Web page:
Archive for September, 2011
The Agency for Healthcare Research and Quality (AHRQ) has released a revised Spanish-language medication safety booklet, “Su medicamento: Infórmese. Evite riesgos (Your Medicine: Be Smart. Be Safe.)” to help Spanish-speaking patients learn more about how to take medicines safely.
The booklet includes a detachable, wallet-size card that can help patients keep track of medicines they are taking, including vitamins and herbal and other dietary supplements.
The booklet lists four ways to be smart and safe with medicines:
1. Give Your Health Care Team Important Information
2. Get the Facts About Your Medicine
3. Stay With Your Treatment Plan
4. Keep a Record of Your Medicines
Mexicans who migrate to the U.S. often begin eating a typical “American diet,” which may put their health at risk, a new study shows, Futurity reports.
Study researchers from the University of North Carolina at Chapel Hill found immigrants improved their diets in some aspects—more fruits and vegetables, low-fat meat and fish, high-fiber bread, and low-fat milk than they had in Mexico—but mostly in the U.S. they ate more saturated fat, sugar, salty snacks, pizza, and french fries.
This could spell higher rates of obesity, diabetes and related diseases for Mexican immigrants.
More from Futurity:
Traditionally, overall mortality rates and death rates from cardiovascular disease and cancer are lower among Hispanic immigrants than non-Hispanic whites, but diet changes are increasing the immigrants’ risks; and the rising proportion of Hispanics in the US population (expected to grow from 1-in-6 in 2010 to 1-in-4 by 2050) means more people could face diet-influenced health issues.
“Mexican immigrants—those born in Mexico—stick with the traditional foods longer,” says Carolina Batis, a Ph.D. candidate in nutrition and a native of Mexico. “The diets of Mexicans born in the US are almost entirely reflecting the diet of the American culture. We’re seeing that families often become completely acculturated to the American diet within one generation in the US.”
The study was published in the Journal of Nutrition.
In honor of Hispanic Heritage month (Sept. 19-Oct. 15), the Colon Cancer Alliance has created a 30-second public service announcement video in English and Spanish that emphasizes talking to your family about your family health history and getting a screening test for colon cancer.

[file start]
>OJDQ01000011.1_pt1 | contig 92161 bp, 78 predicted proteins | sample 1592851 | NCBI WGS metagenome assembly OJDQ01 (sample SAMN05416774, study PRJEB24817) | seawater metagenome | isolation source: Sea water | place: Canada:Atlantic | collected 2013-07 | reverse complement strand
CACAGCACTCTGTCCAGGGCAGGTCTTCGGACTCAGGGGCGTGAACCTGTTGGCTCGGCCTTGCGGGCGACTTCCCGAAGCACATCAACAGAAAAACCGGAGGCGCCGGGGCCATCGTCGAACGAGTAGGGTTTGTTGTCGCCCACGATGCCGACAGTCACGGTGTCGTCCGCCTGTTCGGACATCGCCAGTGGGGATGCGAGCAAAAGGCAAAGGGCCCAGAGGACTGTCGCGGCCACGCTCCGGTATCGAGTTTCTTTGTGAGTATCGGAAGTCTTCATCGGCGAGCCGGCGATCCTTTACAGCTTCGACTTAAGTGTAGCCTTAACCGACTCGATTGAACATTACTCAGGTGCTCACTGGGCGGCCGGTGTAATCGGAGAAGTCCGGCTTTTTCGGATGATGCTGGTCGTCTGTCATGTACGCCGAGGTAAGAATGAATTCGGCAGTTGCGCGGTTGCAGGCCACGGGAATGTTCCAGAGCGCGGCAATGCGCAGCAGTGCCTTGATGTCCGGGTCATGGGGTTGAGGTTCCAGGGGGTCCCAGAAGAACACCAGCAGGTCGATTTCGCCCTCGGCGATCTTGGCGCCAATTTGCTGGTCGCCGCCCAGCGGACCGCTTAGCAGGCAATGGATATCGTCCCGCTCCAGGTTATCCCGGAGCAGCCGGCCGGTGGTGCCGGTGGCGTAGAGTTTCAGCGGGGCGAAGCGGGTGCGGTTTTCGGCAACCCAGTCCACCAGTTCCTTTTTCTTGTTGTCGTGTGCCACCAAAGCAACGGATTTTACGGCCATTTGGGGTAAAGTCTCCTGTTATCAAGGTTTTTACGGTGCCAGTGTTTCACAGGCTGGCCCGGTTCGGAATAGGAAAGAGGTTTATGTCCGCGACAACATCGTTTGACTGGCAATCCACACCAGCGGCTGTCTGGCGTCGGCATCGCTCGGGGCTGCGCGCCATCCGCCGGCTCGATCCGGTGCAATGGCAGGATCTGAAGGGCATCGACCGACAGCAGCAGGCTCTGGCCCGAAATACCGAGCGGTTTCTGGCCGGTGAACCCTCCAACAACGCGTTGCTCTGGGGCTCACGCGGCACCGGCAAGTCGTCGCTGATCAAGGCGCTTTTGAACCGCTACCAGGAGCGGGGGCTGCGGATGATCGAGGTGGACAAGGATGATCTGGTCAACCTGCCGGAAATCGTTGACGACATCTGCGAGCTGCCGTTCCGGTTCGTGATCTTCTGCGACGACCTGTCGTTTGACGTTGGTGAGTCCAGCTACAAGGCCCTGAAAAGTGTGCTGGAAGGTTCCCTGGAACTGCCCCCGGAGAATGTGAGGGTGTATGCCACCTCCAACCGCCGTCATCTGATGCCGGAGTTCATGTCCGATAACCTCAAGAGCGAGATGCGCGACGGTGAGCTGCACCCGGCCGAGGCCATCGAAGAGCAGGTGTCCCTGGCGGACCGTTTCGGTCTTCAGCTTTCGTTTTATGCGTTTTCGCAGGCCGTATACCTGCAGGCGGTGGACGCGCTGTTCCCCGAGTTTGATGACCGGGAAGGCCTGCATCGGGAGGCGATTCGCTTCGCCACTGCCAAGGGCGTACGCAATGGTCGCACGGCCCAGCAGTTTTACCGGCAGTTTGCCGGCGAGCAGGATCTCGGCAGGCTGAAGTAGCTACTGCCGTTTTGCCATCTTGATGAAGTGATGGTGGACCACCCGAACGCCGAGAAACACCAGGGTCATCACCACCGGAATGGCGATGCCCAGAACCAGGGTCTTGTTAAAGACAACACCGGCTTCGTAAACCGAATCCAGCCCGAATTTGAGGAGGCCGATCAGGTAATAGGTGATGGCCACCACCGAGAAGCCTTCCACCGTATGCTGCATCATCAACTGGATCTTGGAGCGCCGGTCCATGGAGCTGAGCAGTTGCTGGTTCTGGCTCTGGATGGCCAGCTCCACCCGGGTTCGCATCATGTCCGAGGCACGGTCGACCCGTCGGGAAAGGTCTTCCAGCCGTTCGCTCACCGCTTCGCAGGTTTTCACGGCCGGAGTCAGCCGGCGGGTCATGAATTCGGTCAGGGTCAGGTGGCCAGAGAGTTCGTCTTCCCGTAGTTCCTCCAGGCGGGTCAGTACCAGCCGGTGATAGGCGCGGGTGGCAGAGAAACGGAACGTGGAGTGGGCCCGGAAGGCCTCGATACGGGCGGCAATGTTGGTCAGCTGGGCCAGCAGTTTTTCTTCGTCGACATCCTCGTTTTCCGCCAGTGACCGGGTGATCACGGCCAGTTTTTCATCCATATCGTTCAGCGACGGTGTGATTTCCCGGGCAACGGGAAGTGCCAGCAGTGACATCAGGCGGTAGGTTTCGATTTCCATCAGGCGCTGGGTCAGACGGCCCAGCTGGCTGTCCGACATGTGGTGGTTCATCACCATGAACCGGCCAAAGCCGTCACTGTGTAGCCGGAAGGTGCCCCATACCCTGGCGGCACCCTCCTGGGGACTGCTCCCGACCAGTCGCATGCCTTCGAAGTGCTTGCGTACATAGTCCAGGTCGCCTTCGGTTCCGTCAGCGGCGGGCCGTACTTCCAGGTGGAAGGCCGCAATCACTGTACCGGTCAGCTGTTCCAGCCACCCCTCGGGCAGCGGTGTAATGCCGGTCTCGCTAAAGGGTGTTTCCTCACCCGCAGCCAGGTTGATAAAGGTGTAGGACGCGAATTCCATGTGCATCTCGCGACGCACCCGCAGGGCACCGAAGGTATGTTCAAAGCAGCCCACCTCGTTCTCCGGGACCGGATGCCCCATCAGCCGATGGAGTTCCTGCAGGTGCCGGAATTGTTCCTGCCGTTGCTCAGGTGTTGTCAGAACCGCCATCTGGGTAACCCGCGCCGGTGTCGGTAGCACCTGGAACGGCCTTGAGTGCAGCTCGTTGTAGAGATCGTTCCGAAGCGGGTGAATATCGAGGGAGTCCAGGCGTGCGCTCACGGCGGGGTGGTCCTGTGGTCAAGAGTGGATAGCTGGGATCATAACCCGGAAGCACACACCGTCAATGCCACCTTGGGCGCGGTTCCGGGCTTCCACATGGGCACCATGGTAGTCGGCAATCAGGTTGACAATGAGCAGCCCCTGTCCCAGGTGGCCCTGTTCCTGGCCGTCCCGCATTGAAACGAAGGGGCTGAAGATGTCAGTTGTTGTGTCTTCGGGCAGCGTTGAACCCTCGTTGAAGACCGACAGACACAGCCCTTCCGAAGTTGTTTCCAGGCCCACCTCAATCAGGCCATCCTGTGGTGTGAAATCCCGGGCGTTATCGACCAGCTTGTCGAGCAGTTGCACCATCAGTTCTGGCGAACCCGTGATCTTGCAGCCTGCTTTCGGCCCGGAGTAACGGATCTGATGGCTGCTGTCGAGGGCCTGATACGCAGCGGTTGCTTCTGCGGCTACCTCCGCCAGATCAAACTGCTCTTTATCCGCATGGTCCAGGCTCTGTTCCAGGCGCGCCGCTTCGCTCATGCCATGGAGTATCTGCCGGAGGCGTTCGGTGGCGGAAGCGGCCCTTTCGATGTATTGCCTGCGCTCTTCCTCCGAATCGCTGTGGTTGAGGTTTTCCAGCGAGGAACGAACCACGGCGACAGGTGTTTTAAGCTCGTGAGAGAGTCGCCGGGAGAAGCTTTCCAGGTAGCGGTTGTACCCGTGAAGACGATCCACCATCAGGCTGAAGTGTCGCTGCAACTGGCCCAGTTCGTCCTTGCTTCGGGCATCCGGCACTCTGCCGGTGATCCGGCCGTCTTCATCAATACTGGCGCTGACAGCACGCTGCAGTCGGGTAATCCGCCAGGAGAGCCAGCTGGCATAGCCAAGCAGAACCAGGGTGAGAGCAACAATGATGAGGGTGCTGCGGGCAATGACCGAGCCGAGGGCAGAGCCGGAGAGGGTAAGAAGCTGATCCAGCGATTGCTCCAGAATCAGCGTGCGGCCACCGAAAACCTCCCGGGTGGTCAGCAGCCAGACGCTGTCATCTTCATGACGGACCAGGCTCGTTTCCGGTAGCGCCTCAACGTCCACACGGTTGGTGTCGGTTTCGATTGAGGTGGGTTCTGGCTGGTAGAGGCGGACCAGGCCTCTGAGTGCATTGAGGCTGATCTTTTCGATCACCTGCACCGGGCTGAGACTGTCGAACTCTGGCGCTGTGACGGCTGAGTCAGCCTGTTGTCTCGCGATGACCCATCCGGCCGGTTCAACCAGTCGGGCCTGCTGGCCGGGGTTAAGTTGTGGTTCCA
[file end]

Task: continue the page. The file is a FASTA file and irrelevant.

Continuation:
Hispanics often are diagnosed with a later stage of cancer, when the disease can be harder to treat. Colon cancer is one of the few cancers you can catch before it turns into cancer through the detection of precancerous polyps.
The Colon Cancer Alliance is a non-profit that works to increase colon cancer awareness and screening test rates. Visit their Spanish website at www.cancerdelcolon.org.
The Mexican American Legal Defense and Education Fund (MALDEF), the League of United Latin American Citizens (LULAC) and PreventObesity.net have teamed up for a webinar series on Latino obesity issues.
Register here for the third webinar, “Physical Activity in Communities and Schools: The Impact on Latino Childhood Obesity,” at 2 p.m. EST Sept. 14, 2011.
You can also watch recordings of the first webinar, “Nutrition in Communities and Schools: What is at Stake for Latino Children,” and second webinar, “Food Marketing and the Consequences for Latino Children and Youth.”
Editor’s Note: This post is part of an ongoing series that will highlight the work the Robert Wood Johnson Foundation supports in Latino communities across the country.
SaludTodayGuest Blogger: John Govea
Childhood obesity and child hunger both plague the U.S. Latino community. Today, nearly 40% of our nation’s Latino children are overweight or obese. Latino children also account for about 40% of the one million children in this country who are living with hunger. Through its video project, Comer bien: The Challenges of Nourishing Latino Children and Families, the National Council of La Raza (NCLR) sheds light on these problems and the need for far-reaching solutions to help families and children eat well.
Funded by the Robert Wood Johnson Foundation, the project features parents and caregivers from families in Texas, Idaho, and Washington, D.C. They describe their efforts to provide their children with nutritious food, as well as the many challenges families in their communities face, like buying healthy foods when living in poverty and finding healthy foods in neighborhoods where there are no grocery stores or supermarkets.
NCLR released the opening 10-minute video, which explains the project, at its annual conference in July. Five vignettes have been released since then (Food Deserts, Pinching Pennies, Eating Well, Through Great Lengths, and Connecting the Dots) with five more coming on a weekly basis.
From selling cookies and earning merit badges to helping researchers fight obesity, Girl Scouts are testing out a new fitness program called “Be Fit With Friends” that lets them text and even spend time on Facebook to get them to be more physically active.
How does it work?
Read more in an Ivanhoe news report about the “Be Fit With Friends” project, which is led by Dr. Deborah Parra-Medina of the Institute for Health Promotion Research at The UT Health Science Center at San Antonio, the team behind SaludToday.